|i am going to pull up crabgrass. it leaves bald spots. what is the next immediate step? i was going to pull, compost, seed, compost and water. i have alot of crabgrass!
and nutsedge....i have alot of it. after mowing or pulling it, what do i do to keep it from re-growing?
|Sounds like a good plan! Crabgrass is an annual weed and it will die out over the winter months but the seeds it leaves behind will sprout next spring. The best way to prevent an invasion again next summer is to apply a product in March or April that will prevent the seeds from germinating. There are lots of pre emergent herbicides that you can use. Scotts Turfbuilder with Halts will both feed your lawn and keep crabgrass from sprouting.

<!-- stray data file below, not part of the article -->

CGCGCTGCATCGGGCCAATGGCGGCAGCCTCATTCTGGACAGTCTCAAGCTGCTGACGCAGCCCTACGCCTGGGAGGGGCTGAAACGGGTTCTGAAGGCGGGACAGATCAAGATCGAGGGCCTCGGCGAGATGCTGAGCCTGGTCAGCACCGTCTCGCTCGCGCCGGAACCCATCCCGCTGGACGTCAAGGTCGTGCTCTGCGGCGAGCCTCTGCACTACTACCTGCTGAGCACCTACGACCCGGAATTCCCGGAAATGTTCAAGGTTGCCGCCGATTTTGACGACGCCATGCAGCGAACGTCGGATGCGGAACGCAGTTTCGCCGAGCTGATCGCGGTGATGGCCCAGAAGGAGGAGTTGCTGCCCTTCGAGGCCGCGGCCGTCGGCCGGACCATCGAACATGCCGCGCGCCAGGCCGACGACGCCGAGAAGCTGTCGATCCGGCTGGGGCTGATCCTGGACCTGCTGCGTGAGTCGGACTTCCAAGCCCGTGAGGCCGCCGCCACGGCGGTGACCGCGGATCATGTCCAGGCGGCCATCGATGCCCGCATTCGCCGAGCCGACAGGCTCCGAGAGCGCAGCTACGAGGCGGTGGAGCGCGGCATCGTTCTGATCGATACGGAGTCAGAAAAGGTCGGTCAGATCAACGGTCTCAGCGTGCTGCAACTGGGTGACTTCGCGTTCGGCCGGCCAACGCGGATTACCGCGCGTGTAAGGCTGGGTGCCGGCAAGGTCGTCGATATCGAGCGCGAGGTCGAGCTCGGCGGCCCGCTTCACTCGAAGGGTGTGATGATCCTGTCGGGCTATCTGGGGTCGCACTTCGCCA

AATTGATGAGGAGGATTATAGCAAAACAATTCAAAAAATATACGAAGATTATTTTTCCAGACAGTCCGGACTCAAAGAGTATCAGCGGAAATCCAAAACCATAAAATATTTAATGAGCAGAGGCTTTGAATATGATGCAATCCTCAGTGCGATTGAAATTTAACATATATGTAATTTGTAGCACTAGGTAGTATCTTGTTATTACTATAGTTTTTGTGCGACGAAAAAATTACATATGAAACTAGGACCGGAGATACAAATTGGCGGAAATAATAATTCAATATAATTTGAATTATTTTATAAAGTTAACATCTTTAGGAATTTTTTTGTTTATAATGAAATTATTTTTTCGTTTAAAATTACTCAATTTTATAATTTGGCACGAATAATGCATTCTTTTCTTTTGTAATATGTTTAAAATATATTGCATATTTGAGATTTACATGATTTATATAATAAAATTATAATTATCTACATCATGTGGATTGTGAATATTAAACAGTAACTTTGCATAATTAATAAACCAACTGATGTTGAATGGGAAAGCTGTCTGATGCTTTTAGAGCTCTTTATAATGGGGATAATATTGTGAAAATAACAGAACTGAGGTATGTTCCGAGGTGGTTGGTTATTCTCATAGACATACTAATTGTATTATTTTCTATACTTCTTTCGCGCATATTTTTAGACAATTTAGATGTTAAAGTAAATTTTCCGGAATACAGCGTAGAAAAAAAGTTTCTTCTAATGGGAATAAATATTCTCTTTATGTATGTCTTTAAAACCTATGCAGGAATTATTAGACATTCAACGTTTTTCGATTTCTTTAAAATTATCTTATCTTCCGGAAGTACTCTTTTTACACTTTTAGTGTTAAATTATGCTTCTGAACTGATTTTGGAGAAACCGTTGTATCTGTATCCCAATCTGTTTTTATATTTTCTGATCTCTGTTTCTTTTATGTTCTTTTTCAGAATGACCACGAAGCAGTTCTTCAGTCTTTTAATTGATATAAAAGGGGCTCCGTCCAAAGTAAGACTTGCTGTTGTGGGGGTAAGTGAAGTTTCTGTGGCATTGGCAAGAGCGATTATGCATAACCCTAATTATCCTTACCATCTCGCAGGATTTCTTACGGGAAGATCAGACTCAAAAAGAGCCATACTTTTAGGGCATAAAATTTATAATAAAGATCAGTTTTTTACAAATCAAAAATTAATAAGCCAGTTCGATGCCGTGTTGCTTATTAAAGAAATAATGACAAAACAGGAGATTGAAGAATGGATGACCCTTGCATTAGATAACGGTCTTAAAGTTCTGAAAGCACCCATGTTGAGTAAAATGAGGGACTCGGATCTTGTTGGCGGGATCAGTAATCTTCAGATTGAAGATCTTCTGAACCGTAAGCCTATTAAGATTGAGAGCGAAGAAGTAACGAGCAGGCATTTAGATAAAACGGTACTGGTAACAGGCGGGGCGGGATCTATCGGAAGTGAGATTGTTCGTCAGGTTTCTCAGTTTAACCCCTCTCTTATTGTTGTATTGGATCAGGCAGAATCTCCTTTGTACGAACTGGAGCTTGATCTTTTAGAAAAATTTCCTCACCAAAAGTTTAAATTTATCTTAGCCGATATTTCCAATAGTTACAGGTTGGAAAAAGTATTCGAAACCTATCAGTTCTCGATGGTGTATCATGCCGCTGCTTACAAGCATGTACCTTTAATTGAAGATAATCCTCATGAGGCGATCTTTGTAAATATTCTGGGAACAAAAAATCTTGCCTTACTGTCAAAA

Nutgrass (nutsedge is its proper name) is indeed a pesky foe! You have several options for controlling it. Although none of them are quick and easy, they will work if you are diligent. Assuming it is in the lawn, you can hand dig the nutlets. Then wait a few days for more to sprout and remove them immediately. A second option is to spray the nutsedge with a herbicide containing glyphosate (such as Roundup). However, if the nutsedge is in your lawn, glyphosate will kill the grass as well. You can paint the herbicide on the individual nutsedge blades. Each time it returns, you have to reapply. Nutsedge is tenacious, and whatever method you choose, keep after it regularly. If you let it get a hold again, you've lost ground! The key to any approach is to never allow it to reestablish and regain its stored reserves, which are in small nutlike tubers below ground. Keep forcing it to use stored reserves to send up more growth and then quickly dig or spray it again. You will win the battle if you don't quit!